The active region source of a type III radio storm observed by Parker Solar Probe during encounter 2
|Author||Harra, L.; Brooks, D.; Bale, S.; Mandrini, C.; Barczynski, K.; Sharma, R.; Badman, S.; Domínguez, Vargas; Pulupa, M.;|
|Keywords||Sun: corona; Solar wind; Sun: radio radiation; Sun: abundances; Sun: atmosphere; Astrophysics - Solar and Stellar Astrophysics; Physics - Space Physics; Parker Data Used|
|Abstract||Context. We investigated the source of a type III radio burst storm during encounter 2 of NASA s Parker Solar Probe (PSP) mission. |
Aims: It was observed that in encounter 2 of NASA s PSP mission there was a large amount of radio activity and, in particular, a noise storm of frequent, small type III bursts from 31 March to 6 April 2019. Our aim is to investigate the source of these small and frequent bursts.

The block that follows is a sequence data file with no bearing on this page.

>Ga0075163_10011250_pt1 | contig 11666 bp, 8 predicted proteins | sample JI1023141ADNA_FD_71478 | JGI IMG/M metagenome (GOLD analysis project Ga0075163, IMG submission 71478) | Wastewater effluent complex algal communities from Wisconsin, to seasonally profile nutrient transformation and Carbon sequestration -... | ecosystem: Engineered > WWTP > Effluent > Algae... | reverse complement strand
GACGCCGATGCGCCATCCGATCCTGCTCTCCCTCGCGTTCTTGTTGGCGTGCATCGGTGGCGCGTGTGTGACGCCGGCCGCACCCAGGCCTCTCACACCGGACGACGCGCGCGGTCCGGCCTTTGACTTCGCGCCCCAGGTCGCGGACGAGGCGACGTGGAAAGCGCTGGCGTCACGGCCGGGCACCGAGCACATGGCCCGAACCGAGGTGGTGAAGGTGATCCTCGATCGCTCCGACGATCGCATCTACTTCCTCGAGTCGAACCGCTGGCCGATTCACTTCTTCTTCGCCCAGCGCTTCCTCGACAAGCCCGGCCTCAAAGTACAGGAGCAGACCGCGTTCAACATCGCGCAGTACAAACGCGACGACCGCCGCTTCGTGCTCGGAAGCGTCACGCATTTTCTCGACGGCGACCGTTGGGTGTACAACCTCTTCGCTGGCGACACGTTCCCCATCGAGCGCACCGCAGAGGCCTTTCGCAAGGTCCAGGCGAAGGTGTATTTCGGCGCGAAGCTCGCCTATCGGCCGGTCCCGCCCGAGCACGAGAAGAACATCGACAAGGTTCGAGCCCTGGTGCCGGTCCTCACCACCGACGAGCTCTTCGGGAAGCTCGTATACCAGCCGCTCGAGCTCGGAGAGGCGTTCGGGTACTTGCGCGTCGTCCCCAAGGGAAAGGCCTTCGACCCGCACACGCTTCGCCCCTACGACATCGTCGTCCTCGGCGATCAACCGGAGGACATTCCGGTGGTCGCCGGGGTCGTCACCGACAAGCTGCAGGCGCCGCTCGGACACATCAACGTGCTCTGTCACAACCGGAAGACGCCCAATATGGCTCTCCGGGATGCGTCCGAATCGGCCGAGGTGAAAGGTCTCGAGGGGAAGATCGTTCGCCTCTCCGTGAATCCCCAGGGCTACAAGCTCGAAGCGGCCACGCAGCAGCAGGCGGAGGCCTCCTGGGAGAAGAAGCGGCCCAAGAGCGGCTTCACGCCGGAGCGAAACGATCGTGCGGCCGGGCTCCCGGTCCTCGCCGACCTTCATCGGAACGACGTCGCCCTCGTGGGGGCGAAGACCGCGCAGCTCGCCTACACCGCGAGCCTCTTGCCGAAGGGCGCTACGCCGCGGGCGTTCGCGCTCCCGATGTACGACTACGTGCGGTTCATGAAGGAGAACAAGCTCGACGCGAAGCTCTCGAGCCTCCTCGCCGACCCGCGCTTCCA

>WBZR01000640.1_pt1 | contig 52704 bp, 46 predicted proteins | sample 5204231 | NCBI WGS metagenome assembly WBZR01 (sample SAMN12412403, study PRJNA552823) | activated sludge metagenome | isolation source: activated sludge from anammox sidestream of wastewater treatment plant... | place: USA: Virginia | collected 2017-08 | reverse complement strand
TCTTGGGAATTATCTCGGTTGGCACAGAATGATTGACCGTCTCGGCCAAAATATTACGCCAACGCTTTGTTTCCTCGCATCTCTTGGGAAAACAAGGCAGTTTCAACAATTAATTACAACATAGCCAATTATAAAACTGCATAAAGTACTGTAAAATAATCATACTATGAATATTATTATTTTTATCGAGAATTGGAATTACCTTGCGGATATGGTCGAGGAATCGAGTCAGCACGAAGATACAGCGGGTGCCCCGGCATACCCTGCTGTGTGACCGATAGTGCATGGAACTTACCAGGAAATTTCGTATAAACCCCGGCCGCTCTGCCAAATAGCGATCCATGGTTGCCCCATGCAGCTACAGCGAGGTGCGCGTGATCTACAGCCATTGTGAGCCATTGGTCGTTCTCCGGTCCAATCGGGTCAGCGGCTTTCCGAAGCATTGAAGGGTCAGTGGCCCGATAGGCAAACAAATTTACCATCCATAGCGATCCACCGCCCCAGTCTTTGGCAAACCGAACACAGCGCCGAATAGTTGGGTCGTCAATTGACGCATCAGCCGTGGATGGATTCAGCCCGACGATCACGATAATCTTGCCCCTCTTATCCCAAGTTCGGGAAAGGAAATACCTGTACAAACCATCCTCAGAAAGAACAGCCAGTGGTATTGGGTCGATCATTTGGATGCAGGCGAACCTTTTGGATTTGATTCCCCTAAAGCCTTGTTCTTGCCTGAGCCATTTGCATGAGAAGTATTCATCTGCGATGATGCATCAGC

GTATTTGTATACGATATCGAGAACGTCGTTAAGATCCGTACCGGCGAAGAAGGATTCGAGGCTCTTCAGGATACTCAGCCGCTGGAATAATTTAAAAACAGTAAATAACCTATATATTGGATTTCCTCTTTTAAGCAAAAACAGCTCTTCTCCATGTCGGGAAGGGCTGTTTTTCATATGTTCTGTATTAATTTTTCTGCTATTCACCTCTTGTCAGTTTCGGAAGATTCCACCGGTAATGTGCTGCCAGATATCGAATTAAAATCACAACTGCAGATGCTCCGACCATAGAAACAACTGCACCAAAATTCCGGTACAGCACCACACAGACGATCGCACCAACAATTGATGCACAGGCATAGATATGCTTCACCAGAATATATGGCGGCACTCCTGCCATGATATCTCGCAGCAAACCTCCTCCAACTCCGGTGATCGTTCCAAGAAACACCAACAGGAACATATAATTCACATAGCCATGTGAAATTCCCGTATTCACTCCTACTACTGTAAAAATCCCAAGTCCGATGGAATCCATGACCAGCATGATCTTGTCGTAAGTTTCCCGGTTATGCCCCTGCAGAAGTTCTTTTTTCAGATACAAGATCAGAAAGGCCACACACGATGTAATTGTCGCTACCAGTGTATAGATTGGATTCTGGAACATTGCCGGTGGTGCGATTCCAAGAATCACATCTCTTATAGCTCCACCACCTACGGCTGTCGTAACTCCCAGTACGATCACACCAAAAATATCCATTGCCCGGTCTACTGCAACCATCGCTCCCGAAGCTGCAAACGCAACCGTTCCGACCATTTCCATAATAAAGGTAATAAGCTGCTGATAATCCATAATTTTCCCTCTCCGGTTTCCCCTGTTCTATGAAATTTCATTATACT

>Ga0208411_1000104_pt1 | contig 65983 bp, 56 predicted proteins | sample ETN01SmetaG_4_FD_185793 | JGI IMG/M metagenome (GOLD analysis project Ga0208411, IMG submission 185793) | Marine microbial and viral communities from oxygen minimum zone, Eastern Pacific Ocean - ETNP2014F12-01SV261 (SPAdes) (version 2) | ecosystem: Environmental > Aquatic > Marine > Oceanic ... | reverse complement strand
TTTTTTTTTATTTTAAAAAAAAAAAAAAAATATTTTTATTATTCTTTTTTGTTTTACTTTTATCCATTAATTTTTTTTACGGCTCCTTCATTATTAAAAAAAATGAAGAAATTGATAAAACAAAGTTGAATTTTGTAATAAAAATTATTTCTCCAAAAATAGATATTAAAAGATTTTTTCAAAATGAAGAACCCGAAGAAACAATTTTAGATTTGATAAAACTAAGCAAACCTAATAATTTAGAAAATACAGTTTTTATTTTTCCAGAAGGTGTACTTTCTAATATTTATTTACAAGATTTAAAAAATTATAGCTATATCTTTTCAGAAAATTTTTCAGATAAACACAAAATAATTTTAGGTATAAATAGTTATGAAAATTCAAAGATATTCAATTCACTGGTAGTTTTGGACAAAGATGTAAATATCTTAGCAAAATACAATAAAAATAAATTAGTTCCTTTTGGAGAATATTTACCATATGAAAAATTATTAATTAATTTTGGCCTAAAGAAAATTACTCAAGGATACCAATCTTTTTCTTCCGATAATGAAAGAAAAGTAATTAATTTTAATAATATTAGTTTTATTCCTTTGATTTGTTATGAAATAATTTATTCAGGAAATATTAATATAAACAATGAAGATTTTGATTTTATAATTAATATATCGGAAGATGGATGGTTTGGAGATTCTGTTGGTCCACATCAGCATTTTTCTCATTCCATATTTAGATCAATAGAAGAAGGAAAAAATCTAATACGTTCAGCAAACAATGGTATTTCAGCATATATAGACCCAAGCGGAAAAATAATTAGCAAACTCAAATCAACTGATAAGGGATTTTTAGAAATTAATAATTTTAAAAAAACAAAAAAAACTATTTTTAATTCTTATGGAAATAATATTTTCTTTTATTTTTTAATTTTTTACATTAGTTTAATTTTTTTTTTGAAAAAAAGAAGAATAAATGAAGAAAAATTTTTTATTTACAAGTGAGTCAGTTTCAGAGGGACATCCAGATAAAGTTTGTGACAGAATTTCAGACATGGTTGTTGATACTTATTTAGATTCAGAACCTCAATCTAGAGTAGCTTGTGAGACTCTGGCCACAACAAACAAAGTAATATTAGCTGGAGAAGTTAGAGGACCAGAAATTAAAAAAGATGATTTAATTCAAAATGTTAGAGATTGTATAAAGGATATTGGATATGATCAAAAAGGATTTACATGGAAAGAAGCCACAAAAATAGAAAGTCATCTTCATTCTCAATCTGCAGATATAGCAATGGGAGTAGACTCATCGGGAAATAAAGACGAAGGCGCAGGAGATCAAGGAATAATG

Methods: In order to do this, we analysed data from the Hinode EUV Imaging Spectrometer, PSP FIELDS, and the Solar Dynamics Observatory Atmospheric Imaging Assembly. We studied the behaviour of active region 12737, whose emergence and evolution coincides with the timing of the radio noise storm and determined the possible origins of the electron beams within the active region. To do this, we probed the dynamics, Doppler velocity, non-thermal velocity, FIP bias, and densities, and carried out magnetic modelling.
Results: We demonstrate that although the active region on the disc produces no significant flares, its evolution indicates it is a source of the electron beams causing the radio storm. They most likely originate from the area at the edge of the active region that shows strong blue-shifted plasma. We demonstrate that as the active region grows and expands, the area of the blue-shifted region at the edge increases, which is also consistent with the increasing area where large-scale or expanding magnetic field lines from our modelling are anchored. This expansion is most significant between 1 and 4 April 2019, coinciding with the onset of the type III storm and the decrease of the individual burst s peak frequency, indicating that the height at which the peak radiation is emitted increases as the active region evolves.
|Year of Publication||2021|
|Journal||Astronomy and Astrophysics|
|Number of Pages||A7|